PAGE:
News Releases

March 29, 2019
Media Contact: Leigh DeLozier, 404-778-3711

P. Michael Iuvone, PhD., director, Vision Research, with his research core team
Yi Ling, PhD, Dr. Eldon Geisert, PhD, and Jiaxing Wang, MD, PhD, go over recent finding that identify the cells in the eye that are the most sensitive to glaucoma in the Biostatistics and Bioinformatics (Bioanalysis) Core Laboratory at Emory Eye Center.  This work may lead to methods for early detection of glaucoma and an understanding of why the cells connecting the eye to the brain die. 

Emory Eye Center Research Team Prepares for ARVO 2019 Conference Presentations

(Atlanta) – Emory Eye Center researchers and research staff are preparing for numerous presentations that will be shared during the Association for Research in Vision and Ophthalmology (ARVO) 2018 annual meeting in Vancouver April 28-May 2.

Presentation highlights from the conference will include:

  • Faculty researcher Eldon E. Geisert, PhD, will speak on “POU6F2 modulates corneal thickness and susceptibility to injury in directionally selective on-off retinal ganglion cells.” Previous study identified POU6F2 as a gene modulating central corneal thickness (CCT) in the mouse. Now the team’s data identify POU6F2 as a factor contributing to the correlation between CCT and risk for developing glaucoma with POU6F2 being expressed in on-off directionally selective cells.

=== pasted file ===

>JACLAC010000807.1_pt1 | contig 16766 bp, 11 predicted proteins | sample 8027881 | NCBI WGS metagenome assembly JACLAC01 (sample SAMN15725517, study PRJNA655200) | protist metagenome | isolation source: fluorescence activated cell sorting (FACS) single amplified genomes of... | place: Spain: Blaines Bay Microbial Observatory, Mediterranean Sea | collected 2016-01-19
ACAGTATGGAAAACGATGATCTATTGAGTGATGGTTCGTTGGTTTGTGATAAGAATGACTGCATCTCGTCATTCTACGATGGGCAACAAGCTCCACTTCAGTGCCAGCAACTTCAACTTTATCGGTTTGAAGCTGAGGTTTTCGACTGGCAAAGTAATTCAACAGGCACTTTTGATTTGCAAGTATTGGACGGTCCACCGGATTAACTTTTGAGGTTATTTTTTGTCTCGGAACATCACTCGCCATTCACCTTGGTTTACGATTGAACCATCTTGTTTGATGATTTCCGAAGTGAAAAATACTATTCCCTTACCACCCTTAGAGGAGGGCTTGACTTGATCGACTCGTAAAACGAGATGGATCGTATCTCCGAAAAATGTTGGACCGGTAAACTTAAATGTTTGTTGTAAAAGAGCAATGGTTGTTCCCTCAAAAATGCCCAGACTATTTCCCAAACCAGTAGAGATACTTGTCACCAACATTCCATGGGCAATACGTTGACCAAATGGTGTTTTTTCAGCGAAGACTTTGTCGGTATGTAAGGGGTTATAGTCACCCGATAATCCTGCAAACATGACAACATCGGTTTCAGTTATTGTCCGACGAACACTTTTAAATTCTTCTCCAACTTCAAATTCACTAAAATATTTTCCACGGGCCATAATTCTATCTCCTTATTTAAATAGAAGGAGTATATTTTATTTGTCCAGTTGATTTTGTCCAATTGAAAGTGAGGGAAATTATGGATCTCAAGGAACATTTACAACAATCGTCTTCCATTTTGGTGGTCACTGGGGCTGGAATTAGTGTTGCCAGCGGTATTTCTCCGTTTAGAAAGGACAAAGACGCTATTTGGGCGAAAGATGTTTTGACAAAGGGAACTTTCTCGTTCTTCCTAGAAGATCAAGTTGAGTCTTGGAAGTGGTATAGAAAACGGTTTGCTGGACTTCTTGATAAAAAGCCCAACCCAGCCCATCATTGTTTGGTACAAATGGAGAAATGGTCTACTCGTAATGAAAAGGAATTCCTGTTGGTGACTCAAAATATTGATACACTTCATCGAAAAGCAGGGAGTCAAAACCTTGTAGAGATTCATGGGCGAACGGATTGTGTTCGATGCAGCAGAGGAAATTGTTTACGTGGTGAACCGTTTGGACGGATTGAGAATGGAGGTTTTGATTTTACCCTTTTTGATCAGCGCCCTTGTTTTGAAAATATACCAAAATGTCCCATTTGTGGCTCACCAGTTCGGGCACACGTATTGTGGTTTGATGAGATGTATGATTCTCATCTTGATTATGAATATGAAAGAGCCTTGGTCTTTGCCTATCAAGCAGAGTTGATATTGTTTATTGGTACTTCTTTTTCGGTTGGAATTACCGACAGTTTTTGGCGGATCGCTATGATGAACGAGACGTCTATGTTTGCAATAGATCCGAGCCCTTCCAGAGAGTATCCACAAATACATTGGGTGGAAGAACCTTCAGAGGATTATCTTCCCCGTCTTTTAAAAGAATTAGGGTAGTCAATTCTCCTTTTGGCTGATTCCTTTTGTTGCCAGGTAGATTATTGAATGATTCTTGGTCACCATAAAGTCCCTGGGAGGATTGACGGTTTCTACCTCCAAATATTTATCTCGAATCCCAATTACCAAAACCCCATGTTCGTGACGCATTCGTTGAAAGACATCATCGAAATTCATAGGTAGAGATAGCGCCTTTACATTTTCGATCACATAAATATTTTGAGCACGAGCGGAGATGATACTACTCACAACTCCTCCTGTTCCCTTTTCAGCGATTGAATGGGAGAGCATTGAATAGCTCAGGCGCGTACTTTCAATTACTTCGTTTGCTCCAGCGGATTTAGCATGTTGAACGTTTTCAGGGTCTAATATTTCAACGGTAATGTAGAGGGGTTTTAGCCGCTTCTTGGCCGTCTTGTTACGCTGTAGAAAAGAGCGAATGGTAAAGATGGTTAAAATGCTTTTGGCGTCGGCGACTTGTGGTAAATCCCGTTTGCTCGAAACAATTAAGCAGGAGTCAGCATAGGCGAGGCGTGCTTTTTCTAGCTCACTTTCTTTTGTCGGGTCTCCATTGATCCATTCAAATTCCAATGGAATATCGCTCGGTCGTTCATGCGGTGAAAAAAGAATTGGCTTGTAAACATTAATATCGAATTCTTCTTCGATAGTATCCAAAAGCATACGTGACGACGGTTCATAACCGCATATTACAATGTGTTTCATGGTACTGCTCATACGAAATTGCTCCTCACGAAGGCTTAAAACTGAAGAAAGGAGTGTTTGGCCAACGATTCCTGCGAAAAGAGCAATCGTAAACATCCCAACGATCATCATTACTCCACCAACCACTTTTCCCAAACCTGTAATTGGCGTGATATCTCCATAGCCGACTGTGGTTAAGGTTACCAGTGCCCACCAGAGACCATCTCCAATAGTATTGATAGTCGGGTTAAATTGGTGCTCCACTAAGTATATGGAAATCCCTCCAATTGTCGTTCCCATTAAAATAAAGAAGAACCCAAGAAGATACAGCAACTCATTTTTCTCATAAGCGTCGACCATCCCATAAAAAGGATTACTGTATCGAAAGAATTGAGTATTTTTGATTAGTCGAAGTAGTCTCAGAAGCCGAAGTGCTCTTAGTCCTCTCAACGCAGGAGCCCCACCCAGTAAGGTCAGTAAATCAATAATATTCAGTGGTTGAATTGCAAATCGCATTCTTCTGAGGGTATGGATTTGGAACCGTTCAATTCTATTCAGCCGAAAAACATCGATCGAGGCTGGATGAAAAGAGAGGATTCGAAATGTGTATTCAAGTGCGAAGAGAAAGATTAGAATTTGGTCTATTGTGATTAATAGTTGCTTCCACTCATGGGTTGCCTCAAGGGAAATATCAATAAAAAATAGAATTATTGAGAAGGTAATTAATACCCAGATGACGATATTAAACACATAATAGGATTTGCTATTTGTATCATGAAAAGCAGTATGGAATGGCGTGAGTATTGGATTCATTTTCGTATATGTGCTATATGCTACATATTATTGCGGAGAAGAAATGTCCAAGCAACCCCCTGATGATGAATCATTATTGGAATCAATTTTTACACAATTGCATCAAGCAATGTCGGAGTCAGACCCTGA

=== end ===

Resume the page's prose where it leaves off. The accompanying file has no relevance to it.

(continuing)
• Hans E. Grossniklaus, MD, director of Ocular Oncology and Pathology at the Emory Eye Center, will present “BAP1 immunoreactivity correlates with gene expression class in uveal melanoma.” His work has shown that evaluation of nuclear BAP1-IHC in enucleated eyes with uveal melanoma is a reasonable alternative to GEP for predicting metastasis.

  • T. Michael Redmond, a former postdoctoral student of EEC researcher John M. Nickerson, PhD, will be presenting his work as part of a group that won the Champalimaud Award for the first successful gene therapy in LCA2 with RPE65 gene augmentation. Redmond currently serves as chief of the Laboratory of Molecular and Cellular Biology at NEI/NIH.

  • Preston Girardot of Jeffrey H. Boatright, PhD’s lab will present an initial description of a mouse model of pentosan polyphosphate (PPS) retina toxicity. An animal model is critical to determining why chronic treatment with PPS, which is FDA-approved for treatment of interstitial cystitis, is associated with retinal macular damage (an original finding of Emory Eye Center vitreoretinal surgeon and ophthamic geneticist, Nieraj Jain, MD, published last year).

  • Jana Sellers will present mechanistic data on exercise-induced retinal protection. Activation of a specific kinase (called “GSK3beta”) in the retina and other brain regions appears to mediate neurodegeneration. Suppression of this kinase prevents or protects against these degenerations. We find that modest treadmill running protects mice from retinal degeneration. Bringing together these two findings, the new data being presented at ARVO suggest that this exercise-induced protection may involve suppression of GSK3beta.